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Michigan State University

The Michigan State University campus is one of the biggest, greenest campuses in the country — and it's getting greener every day.

Spartan faculty, staff, and students work together to meet the university's growing energy needs while reducing negative impacts on the environment, lowering operational costs, and ensuring plentiful resources for future generations.

In 2011–12, Spartans made significant progress toward MSU's ultimate goal of 100 percent renewable energy.

Greenhouse gas emissions decreased by 41 percent, largely due to conservation and fuel switching campus water use dropped by 11 percent - Spartans decreased waste to landfills by 41 percent nearly one-third of MSU's automobile fleet is made up of environmentally friendly vehicles MSU's residential neighborhoods and be spartan green provided funding for student sustainability projects Read more about the 2012 environmental stewardship report at

Sustainable Strengths

Energy in digestion

MSU is pursuing a new source of renewable energy that turns waste created on campus into electricity. The anaerobic digester project leveraged research, operations, and students to develop a business plan for a commercial scale digester on campus that will produce 0.5 megawatts of the 61.4 megawatts of campus electrical demand.

The new digester processes waste from campus dining halls and farms, which is then heated at high temperatures to produce methane gas. The gas generates electricity to power buildings on south campus.

Some campus dining halls are keeping the digester well fed, with Brody Square Dining Hall diverting 30,000 pounds of pulped food waste between July 2011 and April 2012.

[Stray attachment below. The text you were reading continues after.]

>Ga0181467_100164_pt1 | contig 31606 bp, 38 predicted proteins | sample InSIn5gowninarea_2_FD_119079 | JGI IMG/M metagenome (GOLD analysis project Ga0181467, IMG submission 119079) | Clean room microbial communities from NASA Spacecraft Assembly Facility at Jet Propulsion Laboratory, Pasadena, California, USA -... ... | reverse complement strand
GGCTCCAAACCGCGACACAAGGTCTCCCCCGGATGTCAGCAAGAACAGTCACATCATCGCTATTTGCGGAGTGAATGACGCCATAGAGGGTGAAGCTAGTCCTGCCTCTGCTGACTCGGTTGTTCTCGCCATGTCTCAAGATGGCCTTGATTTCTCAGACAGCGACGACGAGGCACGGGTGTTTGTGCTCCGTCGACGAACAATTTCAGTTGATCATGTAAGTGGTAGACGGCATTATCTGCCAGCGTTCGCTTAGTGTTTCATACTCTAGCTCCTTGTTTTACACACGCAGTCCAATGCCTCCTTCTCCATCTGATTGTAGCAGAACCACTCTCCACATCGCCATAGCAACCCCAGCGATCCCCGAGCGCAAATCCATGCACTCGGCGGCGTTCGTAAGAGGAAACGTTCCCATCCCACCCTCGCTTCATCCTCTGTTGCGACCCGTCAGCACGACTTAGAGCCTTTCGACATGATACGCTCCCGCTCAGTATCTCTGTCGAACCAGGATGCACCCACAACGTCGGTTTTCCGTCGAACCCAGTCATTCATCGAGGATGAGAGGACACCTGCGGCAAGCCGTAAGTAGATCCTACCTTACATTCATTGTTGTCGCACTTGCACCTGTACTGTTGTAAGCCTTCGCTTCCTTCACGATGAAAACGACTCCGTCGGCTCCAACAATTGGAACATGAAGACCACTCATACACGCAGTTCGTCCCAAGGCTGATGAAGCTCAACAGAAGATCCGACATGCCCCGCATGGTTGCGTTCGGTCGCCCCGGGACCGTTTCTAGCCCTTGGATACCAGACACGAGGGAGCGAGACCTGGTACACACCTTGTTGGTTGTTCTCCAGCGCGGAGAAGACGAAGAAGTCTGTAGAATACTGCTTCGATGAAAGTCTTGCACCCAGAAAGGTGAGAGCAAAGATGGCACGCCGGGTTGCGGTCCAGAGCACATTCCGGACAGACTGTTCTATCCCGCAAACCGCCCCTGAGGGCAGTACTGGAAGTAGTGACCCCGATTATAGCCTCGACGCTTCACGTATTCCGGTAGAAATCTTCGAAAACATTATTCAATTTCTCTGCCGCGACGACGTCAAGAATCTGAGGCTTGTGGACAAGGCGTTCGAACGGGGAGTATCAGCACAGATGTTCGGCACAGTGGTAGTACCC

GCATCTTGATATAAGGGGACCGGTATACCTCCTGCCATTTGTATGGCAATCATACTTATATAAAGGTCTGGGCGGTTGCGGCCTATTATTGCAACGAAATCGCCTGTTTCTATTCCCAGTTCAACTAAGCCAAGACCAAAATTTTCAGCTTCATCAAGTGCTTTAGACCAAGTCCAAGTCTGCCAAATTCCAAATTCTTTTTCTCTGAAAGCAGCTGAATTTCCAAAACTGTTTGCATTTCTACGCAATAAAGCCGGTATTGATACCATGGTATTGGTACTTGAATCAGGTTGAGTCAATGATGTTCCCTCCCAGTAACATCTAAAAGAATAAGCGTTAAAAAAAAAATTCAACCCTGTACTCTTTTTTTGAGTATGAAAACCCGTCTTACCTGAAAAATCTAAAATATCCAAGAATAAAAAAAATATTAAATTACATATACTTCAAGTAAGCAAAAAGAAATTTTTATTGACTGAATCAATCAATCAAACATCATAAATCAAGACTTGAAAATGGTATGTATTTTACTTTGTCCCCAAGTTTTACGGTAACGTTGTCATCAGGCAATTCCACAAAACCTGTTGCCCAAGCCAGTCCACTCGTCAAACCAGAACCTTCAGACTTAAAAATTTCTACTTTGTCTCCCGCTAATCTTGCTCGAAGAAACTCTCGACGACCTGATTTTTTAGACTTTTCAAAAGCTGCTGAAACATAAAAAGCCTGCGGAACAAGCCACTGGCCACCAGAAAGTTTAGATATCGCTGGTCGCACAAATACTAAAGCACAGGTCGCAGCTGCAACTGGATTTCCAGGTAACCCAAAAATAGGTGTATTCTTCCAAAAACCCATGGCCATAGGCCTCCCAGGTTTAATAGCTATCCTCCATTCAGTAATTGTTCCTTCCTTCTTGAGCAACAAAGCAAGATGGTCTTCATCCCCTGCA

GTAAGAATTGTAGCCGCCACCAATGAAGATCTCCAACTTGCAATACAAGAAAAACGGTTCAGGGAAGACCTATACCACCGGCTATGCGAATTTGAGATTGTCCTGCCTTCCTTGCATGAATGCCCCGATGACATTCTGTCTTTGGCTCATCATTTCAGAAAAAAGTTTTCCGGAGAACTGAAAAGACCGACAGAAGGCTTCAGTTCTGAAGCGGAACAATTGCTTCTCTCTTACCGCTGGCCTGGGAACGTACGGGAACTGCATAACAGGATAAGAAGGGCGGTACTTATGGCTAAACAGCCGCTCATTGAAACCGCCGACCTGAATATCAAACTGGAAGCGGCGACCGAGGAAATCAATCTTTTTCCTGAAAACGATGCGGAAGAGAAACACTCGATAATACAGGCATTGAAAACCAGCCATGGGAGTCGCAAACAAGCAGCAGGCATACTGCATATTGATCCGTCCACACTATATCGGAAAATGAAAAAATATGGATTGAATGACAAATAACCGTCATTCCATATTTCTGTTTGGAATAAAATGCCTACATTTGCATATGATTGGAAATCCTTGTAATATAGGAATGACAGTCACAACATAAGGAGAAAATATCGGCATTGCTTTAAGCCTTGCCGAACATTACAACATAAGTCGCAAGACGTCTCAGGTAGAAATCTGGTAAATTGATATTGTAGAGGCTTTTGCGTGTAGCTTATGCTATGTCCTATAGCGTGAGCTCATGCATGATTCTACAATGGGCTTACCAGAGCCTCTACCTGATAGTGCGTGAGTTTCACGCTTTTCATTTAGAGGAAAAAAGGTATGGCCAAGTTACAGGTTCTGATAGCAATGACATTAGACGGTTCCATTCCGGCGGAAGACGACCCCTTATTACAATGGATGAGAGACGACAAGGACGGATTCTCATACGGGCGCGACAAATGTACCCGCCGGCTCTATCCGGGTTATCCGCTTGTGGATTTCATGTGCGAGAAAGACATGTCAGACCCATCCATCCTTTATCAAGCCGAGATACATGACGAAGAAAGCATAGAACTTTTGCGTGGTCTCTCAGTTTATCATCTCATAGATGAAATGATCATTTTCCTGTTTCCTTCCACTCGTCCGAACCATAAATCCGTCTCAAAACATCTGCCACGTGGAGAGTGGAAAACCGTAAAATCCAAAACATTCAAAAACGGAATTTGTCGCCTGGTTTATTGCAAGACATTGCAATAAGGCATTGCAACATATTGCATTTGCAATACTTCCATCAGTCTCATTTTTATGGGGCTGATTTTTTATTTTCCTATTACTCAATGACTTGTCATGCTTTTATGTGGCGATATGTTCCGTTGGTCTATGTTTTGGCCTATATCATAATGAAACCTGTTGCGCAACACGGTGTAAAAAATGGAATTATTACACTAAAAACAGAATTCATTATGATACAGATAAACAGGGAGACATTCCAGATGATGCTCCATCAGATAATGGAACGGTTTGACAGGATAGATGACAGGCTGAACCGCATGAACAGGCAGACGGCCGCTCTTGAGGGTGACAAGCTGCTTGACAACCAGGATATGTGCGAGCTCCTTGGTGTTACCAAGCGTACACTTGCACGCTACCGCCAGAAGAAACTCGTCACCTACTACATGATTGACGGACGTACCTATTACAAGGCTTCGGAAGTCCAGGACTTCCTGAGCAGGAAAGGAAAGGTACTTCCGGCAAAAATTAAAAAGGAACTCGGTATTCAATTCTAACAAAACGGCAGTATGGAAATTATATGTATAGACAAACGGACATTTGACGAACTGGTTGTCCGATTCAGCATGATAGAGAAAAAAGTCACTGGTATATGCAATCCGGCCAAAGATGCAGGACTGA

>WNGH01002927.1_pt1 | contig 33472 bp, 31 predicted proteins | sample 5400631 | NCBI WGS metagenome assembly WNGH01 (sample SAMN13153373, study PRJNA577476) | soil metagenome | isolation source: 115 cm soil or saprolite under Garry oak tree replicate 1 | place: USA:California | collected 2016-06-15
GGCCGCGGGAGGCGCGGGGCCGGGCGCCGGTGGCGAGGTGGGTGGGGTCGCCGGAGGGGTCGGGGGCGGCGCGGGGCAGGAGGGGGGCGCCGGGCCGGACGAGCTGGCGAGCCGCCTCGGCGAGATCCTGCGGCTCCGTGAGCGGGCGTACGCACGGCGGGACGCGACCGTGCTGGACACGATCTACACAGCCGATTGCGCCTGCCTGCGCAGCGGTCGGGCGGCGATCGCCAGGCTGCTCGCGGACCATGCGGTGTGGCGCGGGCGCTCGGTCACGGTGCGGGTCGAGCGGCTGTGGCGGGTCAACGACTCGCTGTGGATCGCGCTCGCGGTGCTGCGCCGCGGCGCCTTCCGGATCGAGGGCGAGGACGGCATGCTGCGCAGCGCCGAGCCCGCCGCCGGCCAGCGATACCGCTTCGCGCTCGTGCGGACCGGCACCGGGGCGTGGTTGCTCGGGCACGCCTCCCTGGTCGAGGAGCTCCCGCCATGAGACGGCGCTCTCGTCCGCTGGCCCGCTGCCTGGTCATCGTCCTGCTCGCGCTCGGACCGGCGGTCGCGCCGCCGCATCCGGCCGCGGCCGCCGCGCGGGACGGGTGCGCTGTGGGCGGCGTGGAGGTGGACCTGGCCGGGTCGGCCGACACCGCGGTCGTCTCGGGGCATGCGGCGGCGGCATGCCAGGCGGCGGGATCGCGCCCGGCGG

Greening the nation’s supply chain

MSU’s David Closs, chairperson of the Department of Supply Chain Management, traveled to the White House in March 2012, to discuss ways of making the nation’s supply chain more sustainable with about 50 experts from the government, business, nonprofit and academic sectors. This dialogue was the first step in a government effort that ultimately could lead to new policies that guide supply chain operations and environmental practices.

Closs notes that in addition to being environmentally friendly, a sustainable supply chain also should include ethical practices, knowledgeable workers, and good economics.

MSU’s supply chain programs—ranked No. 1 for undergraduate and No. 2 for graduate by U.S. News & World Report—are known for focusing on the entire supply chain, from commodity raw materials to the point the product is consumed, as well as the recycling process.

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